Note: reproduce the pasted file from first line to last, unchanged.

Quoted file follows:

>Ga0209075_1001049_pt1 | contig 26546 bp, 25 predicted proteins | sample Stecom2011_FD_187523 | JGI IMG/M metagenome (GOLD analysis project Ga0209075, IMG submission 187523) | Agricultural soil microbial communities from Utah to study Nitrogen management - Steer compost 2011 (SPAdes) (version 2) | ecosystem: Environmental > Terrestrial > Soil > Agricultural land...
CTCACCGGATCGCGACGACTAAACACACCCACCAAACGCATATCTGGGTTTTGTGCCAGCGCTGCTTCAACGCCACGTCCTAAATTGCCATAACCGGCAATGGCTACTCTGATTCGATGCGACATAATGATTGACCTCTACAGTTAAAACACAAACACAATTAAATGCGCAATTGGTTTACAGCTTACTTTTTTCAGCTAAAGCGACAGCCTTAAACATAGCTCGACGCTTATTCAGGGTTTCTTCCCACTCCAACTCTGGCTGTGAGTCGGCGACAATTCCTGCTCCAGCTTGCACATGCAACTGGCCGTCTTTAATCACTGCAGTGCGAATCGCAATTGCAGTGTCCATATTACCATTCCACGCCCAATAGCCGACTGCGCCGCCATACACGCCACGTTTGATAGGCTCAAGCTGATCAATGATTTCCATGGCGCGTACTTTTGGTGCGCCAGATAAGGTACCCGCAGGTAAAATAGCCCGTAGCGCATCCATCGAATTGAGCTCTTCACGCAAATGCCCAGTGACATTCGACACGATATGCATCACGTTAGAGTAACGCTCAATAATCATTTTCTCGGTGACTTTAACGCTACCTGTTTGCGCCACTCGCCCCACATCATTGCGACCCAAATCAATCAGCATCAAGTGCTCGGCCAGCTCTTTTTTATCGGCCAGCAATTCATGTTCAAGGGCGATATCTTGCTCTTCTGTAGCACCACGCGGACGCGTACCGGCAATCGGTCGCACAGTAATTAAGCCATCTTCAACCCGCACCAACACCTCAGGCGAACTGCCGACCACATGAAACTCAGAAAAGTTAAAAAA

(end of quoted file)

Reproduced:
>Ga0209075_1001049_pt1 | contig 26546 bp, 25 predicted proteins | sample Stecom2011_FD_187523 | JGI IMG/M metagenome (GOLD analysis project Ga0209075, IMG submission 187523) | Agricultural soil microbial communities from Utah to study Nitrogen management - Steer compost 2011 (SPAdes) (version 2) | ecosystem: Environmental > Terrestrial > Soil > Agricultural land...
CTCACCGGATCGCGACGACTAAACACACCCACCAAACGCATATCTGGGTTTTGTGCCAGCGCTGCTTCAACGCCACGTCCTAAATTGCCATAACCGGCAATGGCTACTCTGATTCGATGCGACATAATGATTGACCTCTACAGTTAAAACACAAACACAATTAAATGCGCAATTGGTTTACAGCTTACTTTTTTCAGCTAAAGCGACAGCCTTAAACATAGCTCGACGCTTATTCAGGGTTTCTTCCCACTCCAACTCTGGCTGTGAGTCGGCGACAATTCCTGCTCCAGCTTGCACATGCAACTGGCCGTCTTTAATCACTGCAGTGCGAATCGCAATTGCAGTGTCCATATTACCATTCCACGCCCAATAGCCGACTGCGCCGCCATACACGCCACGTTTGATAGGCTCAAGCTGATCAATGATTTCCATGGCGCGTACTTTTGGTGCGCCAGATAAGGTACCCGCAGGTAAAATAGCCCGTAGCGCATCCATCGAATTGAGCTCTTCACGCAAATGCCCAGTGACATTCGACACGATATGCATCACGTTAGAGTAACGCTCAATAATCATTTTCTCGGTGACTTTAACGCTACCTGTTTGCGCCACTCGCCCCACATCATTGCGACCCAAATCAATCAGCATCAAGTGCTCGGCCAGCTCTTTTTTATCGGCCAGCAATTCATGTTCAAGGGCGATATCTTGCTCTTCTGTAGCACCACGCGGACGCGTACCGGCAATCGGTCGCACAGTAATTAAGCCATCTTCAACCCGCACCAACACCTCAGGCGAACTGCCGACCACATGAAACTCAGAAAAGTTAAAAAA